Alan Creffield, Senior Reliability and Integrity Engineer at Viva Energy Australia, shares his thoughts on the charms, challenges and changes in the pipeline industry.
I got my start working for a pump manufacturer but I soon had my eye on oil and gas. The oil and gas industry was much more stringent when it came to requirements and design, and I could tell that people in that industry had a high level of competency.
I made the move to a valve manufacturer that supplied solely oil and gas clients. While there, I developed a close relationship with Viva Energy (then Shell Australia), designing all of the company’s control valves. When an opportunity arose at Shell in pipelines, I managed to get the job.
Pipelines have been much more challenging than I expected. Five years down the track, it’s still very challenging and rewarding.
Rising to the challenges
Among the real challenges we face is that whenever we go to maintain a section of our pipe, it’s always buried, so getting to it can be very expensive. We really need to be across our data and make sure we’re making an informed decision to excavate in a particular location.
Getting it wrong – because you dug in the wrong spot – can be costly and have other serious repercussions. Obviously, we have a multitude of processes to make sure that doesn’t happen. I enjoy that part – ensuring the accuracy of our tools and determining where to dig.
Fortunately, I really enjoy the technical challenges – pipelines are so much more complicated than a bit of steel in the ground.
Plus, I enjoy the collaboration, both internally (with other stakeholders and operations, for example) and externally (with regulators, the public and local councils).
Of course, the downside of collaboration is that things sometimes move more slowly than you’d like. But that’s understandable, given the number of moving parts and people to satisfy along the journey of repairing and maintaining pipelines.
Contributing to industry
For me, the challenges are about not just the difficulties, but also the rewards. For instance, I was accepted into the AS2885.3 standards committee last year. AS2885 is the overarching standard that applies to the pipeline industry in Australia.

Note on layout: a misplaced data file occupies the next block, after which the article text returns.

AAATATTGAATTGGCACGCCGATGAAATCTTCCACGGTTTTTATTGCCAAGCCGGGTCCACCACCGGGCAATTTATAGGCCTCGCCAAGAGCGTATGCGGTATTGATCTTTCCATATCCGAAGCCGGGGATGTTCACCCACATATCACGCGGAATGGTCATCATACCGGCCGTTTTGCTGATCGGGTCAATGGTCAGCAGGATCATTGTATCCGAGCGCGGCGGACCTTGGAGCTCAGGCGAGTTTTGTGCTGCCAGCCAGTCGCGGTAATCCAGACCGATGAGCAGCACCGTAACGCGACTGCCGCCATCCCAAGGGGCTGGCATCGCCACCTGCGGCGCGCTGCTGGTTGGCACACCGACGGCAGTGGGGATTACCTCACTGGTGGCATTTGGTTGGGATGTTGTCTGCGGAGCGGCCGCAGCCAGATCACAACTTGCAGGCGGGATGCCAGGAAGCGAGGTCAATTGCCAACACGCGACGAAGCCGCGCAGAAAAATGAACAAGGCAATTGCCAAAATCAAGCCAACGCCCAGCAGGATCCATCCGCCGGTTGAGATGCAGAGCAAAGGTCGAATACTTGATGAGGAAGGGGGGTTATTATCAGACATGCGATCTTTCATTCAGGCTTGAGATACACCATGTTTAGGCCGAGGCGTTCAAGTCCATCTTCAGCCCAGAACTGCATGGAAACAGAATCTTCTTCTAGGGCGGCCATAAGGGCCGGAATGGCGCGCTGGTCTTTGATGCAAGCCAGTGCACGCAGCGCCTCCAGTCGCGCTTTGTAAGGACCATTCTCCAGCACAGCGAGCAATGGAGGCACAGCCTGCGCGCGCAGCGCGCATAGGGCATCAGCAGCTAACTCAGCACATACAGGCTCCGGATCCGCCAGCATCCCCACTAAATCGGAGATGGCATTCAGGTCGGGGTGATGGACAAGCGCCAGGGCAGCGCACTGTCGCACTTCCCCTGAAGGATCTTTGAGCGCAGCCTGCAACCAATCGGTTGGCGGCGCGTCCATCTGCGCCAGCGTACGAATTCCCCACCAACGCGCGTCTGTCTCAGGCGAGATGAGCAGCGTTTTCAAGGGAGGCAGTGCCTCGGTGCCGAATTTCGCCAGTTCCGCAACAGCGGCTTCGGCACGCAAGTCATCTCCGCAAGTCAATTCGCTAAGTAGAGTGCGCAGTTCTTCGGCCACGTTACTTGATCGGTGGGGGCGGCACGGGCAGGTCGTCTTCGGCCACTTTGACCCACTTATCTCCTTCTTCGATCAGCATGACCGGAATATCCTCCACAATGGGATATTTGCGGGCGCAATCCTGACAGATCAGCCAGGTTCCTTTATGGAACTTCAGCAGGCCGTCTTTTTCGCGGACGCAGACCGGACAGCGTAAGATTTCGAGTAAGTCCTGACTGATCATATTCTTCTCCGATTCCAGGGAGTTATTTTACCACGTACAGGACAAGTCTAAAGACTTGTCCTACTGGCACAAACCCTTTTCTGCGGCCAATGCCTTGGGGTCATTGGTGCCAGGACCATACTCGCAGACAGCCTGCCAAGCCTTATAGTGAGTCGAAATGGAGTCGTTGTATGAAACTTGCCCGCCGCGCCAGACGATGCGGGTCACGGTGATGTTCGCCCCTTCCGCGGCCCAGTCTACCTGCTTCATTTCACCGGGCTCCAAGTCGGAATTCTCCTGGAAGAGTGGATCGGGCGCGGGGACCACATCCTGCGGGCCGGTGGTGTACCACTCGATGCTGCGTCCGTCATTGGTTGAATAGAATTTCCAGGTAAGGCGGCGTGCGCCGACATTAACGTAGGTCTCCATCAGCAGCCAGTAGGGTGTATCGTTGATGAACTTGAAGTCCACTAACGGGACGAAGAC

It's been quite rewarding to join the industry’s best who sit on that committee and make a contribution. I do it on my own time – it’s not actually part of my job – but it’s good for Viva Energy, too, to have representation on the committee.
I’ve spent the last two years developing our integrity-management system, a suite of documents on how we manage the integrity of our pipeline. I've also produced a suite of maintenance documentation, which has enabled our maintenance team to deliver their work much more efficiently. Plus, we’re now getting a more consistent result in the field on how we want certain work done.
Pipeline industry innovation
Both Viva Energy and the pipeline industry as a whole are innovating. For example, we implemented the use of a 3D surface scanner about two years ago. It scans pipe and takes a profile of the surface, highlighting such factors as corrosion, dents and constructability.
These scans have enabled us to do much higher level, more accurate assessments. This has brought us significant efficiencies in the field – reduced time for assessments, reduced need for repairs and cost savings.
We’re also really starting to get involved in EMAT (electromagnetic acoustic transducer) technology. Within limitations, you can use EMAT to inspect sections of pipe without exposing them.
In the pipeline industry, you run a tool called an intelligent pig, which takes readings along the whole pipeline for anomalies like corrosion, cracks and dents.
Although the technology is becoming more expensive, the ability to detect these defects is cutting costs in the long term. You might be paying more for inspections, but you have to think of it as an investment in the future.
Piping up with predictions
Speaking of the future, I think the pipeline industry is facing a couple of new challenges. As assets continue to get older, the industry will require greater focus on integrity management and making sure maintenance is happening where it should. This may call for greater investment, whether that means re-coating or replacing pipe.
I also see residential and commercial developments in close vicinity of the pipeline as a challenge for the industry. Dwellings are moving ever closer to pipelines, which poses a potential risk. Pipeline operators want the public to be far away from the pipelines for their own safety.
If you’re keen to be part of this future, my advice is: learn as much as possible. There’s a lot to learn globally – the industry is not just insulated within Australia.
Also, spend as much time as you can in the field when maintenance is happening. There’s no better way to learn than by seeing the work firsthand.
Finally, surround yourself with knowledgeable industry people and learn all you can from them.
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